Press Release
November 14, 2012


It's about time.

Aiming to synchronize the functions of government agencies through a single time reference, Sen. Miriam Defensor Santiago filed Senate Bill No. 1585, also known as the One Time Philippines Act.

"Filipinos are notorious for their tardiness such that being late has become synonymous to Filipino time. A definite time reference would remove inefficiencies brought about by different interpretations of time, particularly among government offices," Santiago said.

Under the proposed law, all government offices, government-owned corporations, and local governments are compelled to observe and maintain their schedules according to a Philippine Standard Time (PST).

"Discrepancies in time between government agencies have led to unnecessary friction brought about by the disparate interpretation of schedules and their observance," Santiago said.

"By having a unified time reference system, government will be able to provide more efficient services by ensuring that their offices open and close at the same time. All citizens will benefit from this as they can now expect punctuality in the government workforce, especially in service-based agencies," the senator explained.

Santiago's bill mandates the Philippine Atmospherical Geophysical Services Administration (PAG-ASA) to maintain and disseminate the PST using its network time protocol Senator Trillanes, chair of the committee on civil service and government reorganization, sponsored last 5 November 2012, Senate Bill No. 3284, which consolidated both Santiago's bill and a similar bill filed by Sen. Edgardo Angara. The consolidated measure enjoins not just government agencies, but television and radio stations as well, to follow the PST during broadcasts.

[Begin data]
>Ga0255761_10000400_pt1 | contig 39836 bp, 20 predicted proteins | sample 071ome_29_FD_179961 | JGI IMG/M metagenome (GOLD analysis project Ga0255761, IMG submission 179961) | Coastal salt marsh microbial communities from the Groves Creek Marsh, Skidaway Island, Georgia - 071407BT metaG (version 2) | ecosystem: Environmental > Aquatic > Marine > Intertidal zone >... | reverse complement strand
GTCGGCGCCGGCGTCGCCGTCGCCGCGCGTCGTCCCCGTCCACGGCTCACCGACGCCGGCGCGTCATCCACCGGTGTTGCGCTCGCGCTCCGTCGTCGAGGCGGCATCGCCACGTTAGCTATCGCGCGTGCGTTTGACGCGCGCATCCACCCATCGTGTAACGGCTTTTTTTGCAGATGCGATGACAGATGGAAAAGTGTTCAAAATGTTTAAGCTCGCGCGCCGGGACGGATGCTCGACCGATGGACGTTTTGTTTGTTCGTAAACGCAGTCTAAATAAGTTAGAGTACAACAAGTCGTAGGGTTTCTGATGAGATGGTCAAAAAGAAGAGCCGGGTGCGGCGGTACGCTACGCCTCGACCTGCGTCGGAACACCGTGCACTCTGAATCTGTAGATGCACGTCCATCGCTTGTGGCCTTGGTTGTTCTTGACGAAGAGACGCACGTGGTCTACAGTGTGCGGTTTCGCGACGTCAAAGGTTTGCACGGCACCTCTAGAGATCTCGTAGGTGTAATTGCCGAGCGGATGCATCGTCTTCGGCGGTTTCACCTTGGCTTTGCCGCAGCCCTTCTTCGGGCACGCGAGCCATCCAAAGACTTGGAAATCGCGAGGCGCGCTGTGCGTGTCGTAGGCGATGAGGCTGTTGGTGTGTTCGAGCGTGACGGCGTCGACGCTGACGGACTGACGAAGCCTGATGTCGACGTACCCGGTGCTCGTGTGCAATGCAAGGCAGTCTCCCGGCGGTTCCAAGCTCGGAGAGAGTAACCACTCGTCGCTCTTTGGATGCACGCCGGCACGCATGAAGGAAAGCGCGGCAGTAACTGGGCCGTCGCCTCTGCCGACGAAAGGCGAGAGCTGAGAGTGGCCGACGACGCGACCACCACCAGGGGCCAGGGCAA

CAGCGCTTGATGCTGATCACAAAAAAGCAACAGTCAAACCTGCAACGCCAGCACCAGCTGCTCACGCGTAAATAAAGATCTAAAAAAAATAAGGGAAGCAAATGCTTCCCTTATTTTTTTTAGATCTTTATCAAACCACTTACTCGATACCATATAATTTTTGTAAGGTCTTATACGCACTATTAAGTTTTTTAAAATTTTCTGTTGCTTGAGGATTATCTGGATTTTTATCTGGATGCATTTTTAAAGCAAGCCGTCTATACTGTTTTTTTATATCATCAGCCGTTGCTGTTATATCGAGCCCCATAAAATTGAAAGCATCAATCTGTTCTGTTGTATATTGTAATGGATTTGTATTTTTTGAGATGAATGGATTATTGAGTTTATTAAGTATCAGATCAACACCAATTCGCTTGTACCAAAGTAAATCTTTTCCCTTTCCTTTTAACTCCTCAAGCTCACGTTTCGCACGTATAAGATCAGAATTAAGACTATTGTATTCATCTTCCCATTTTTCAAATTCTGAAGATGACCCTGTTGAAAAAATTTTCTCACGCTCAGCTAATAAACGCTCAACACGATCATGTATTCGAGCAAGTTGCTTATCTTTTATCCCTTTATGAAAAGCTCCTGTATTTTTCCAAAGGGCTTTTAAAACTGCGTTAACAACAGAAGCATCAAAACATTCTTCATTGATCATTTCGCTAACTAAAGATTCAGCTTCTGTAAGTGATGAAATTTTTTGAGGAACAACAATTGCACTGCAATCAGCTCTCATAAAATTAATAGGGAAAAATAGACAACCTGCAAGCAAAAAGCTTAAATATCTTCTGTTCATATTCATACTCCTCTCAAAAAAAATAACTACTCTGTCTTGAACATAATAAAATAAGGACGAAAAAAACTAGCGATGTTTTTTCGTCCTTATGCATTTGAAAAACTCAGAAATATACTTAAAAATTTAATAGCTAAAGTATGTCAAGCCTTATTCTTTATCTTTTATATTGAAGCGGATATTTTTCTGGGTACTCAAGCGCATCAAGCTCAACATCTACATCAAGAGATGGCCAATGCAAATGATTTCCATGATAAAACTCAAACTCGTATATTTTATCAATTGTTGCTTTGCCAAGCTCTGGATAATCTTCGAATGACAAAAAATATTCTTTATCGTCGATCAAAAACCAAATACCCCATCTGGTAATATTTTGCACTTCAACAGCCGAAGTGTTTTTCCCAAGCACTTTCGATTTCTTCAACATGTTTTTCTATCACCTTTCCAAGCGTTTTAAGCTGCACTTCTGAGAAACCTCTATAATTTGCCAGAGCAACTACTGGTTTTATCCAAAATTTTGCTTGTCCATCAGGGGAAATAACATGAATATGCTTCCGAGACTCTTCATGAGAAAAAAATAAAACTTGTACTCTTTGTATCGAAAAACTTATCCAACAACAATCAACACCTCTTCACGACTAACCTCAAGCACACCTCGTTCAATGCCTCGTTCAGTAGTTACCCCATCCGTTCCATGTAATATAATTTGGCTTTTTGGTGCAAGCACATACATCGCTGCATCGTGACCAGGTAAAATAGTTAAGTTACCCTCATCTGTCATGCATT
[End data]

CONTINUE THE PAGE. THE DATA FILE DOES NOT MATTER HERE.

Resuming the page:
"All private and government television and radio stations shall be enjoined to participate by using the Philippine Standard Time, with the National Telecommunications Commission (NTC) as the designated enforcement agency. Under the Act, the NTC shall make sure that these television and radio stations will comply with the provisions of this measure to ensure that time will be synchronized even in the remotest parts of the country," Trillanes said.

Santiago, who promised Trillanes she will help him defend the bill during the Senate plenary, said that administrative action should also be taken against government offices that fail to comply with the bill once passed.

"It has been a perennial problem for citizens to get the most out of government services because government offices allegedly close earlier than office hours. A government office should therefore appoint one person responsible to oversee the monitoring and adjusting of time in addition to his regular duties. The official time keeper could be administratively charged under the civil service rules for negligence if he fails to carry out his duty in accordance with the law," Santiago said.

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